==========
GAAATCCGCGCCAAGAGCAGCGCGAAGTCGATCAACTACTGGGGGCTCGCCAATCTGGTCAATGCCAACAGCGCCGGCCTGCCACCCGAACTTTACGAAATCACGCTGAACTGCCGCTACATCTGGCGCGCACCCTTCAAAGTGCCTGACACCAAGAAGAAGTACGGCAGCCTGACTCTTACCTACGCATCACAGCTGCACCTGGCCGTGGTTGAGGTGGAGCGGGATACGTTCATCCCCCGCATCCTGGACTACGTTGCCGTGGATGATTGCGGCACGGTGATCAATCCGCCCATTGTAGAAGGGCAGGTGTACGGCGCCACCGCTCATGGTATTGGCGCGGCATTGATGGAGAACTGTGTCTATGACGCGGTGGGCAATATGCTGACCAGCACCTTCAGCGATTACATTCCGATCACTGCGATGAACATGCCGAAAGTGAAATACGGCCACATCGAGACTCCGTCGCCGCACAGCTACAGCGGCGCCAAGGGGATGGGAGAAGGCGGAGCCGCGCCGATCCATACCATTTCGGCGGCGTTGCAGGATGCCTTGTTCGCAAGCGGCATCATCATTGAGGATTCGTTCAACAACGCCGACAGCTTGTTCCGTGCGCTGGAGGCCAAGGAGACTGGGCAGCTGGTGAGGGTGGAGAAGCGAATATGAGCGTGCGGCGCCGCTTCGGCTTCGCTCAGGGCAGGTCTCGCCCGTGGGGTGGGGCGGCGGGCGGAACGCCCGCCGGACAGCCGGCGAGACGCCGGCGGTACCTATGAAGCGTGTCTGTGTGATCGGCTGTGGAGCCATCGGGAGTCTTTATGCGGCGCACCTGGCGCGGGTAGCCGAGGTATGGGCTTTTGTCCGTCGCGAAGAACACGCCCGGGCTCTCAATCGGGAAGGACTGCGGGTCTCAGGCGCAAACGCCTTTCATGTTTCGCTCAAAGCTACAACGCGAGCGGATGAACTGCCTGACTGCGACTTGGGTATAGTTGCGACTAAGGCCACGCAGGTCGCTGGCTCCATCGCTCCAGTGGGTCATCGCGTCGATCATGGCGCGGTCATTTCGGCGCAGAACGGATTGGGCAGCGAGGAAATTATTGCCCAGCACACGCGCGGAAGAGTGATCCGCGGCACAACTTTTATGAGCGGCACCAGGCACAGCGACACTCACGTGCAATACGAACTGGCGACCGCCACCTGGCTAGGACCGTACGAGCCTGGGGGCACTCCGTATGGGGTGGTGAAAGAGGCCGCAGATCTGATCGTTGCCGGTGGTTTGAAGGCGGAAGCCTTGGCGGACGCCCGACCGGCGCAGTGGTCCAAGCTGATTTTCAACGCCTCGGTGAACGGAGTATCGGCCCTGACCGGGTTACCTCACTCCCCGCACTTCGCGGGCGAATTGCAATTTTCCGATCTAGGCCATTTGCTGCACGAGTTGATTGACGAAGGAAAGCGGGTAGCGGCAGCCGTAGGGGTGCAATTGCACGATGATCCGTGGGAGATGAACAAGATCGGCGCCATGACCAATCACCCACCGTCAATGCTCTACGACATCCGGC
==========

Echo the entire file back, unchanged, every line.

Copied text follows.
GAAATCCGCGCCAAGAGCAGCGCGAAGTCGATCAACTACTGGGGGCTCGCCAATCTGGTCAATGCCAACAGCGCCGGCCTGCCACCCGAACTTTACGAAATCACGCTGAACTGCCGCTACATCTGGCGCGCACCCTTCAAAGTGCCTGACACCAAGAAGAAGTACGGCAGCCTGACTCTTACCTACGCATCACAGCTGCACCTGGCCGTGGTTGAGGTGGAGCGGGATACGTTCATCCCCCGCATCCTGGACTACGTTGCCGTGGATGATTGCGGCACGGTGATCAATCCGCCCATTGTAGAAGGGCAGGTGTACGGCGCCACCGCTCATGGTATTGGCGCGGCATTGATGGAGAACTGTGTCTATGACGCGGTGGGCAATATGCTGACCAGCACCTTCAGCGATTACATTCCGATCACTGCGATGAACATGCCGAAAGTGAAATACGGCCACATCGAGACTCCGTCGCCGCACAGCTACAGCGGCGCCAAGGGGATGGGAGAAGGCGGAGCCGCGCCGATCCATACCATTTCGGCGGCGTTGCAGGATGCCTTGTTCGCAAGCGGCATCATCATTGAGGATTCGTTCAACAACGCCGACAGCTTGTTCCGTGCGCTGGAGGCCAAGGAGACTGGGCAGCTGGTGAGGGTGGAGAAGCGAATATGAGCGTGCGGCGCCGCTTCGGCTTCGCTCAGGGCAGGTCTCGCCCGTGGGGTGGGGCGGCGGGCGGAACGCCCGCCGGACAGCCGGCGAGACGCCGGCGGTACCTATGAAGCGTGTCTGTGTGATCGGCTGTGGAGCCATCGGGAGTCTTTATGCGGCGCACCTGGCGCGGGTAGCCGAGGTATGGGCTTTTGTCCGTCGCGAAGAACACGCCCGGGCTCTCAATCGGGAAGGACTGCGGGTCTCAGGCGCAAACGCCTTTCATGTTTCGCTCAAAGCTACAACGCGAGCGGATGAACTGCCTGACTGCGACTTGGGTATAGTTGCGACTAAGGCCACGCAGGTCGCTGGCTCCATCGCTCCAGTGGGTCATCGCGTCGATCATGGCGCGGTCATTTCGGCGCAGAACGGATTGGGCAGCGAGGAAATTATTGCCCAGCACACGCGCGGAAGAGTGATCCGCGGCACAACTTTTATGAGCGGCACCAGGCACAGCGACACTCACGTGCAATACGAACTGGCGACCGCCACCTGGCTAGGACCGTACGAGCCTGGGGGCACTCCGTATGGGGTGGTGAAAGAGGCCGCAGATCTGATCGTTGCCGGTGGTTTGAAGGCGGAAGCCTTGGCGGACGCCCGACCGGCGCAGTGGTCCAAGCTGATTTTCAACGCCTCGGTGAACGGAGTATCGGCCCTGACCGGGTTACCTCACTCCCCGCACTTCGCGGGCGAATTGCAATTTTCCGATCTAGGCCATTTGCTGCACGAGTTGATTGACGAAGGAAAGCGGGTAGCGGCAGCCGTAGGGGTGCAATTGCACGATGATCCGTGGGAGATGAACAAGATCGGCGCCATGACCAATCACCCACCGTCAATGCTCTACGACATCCGGC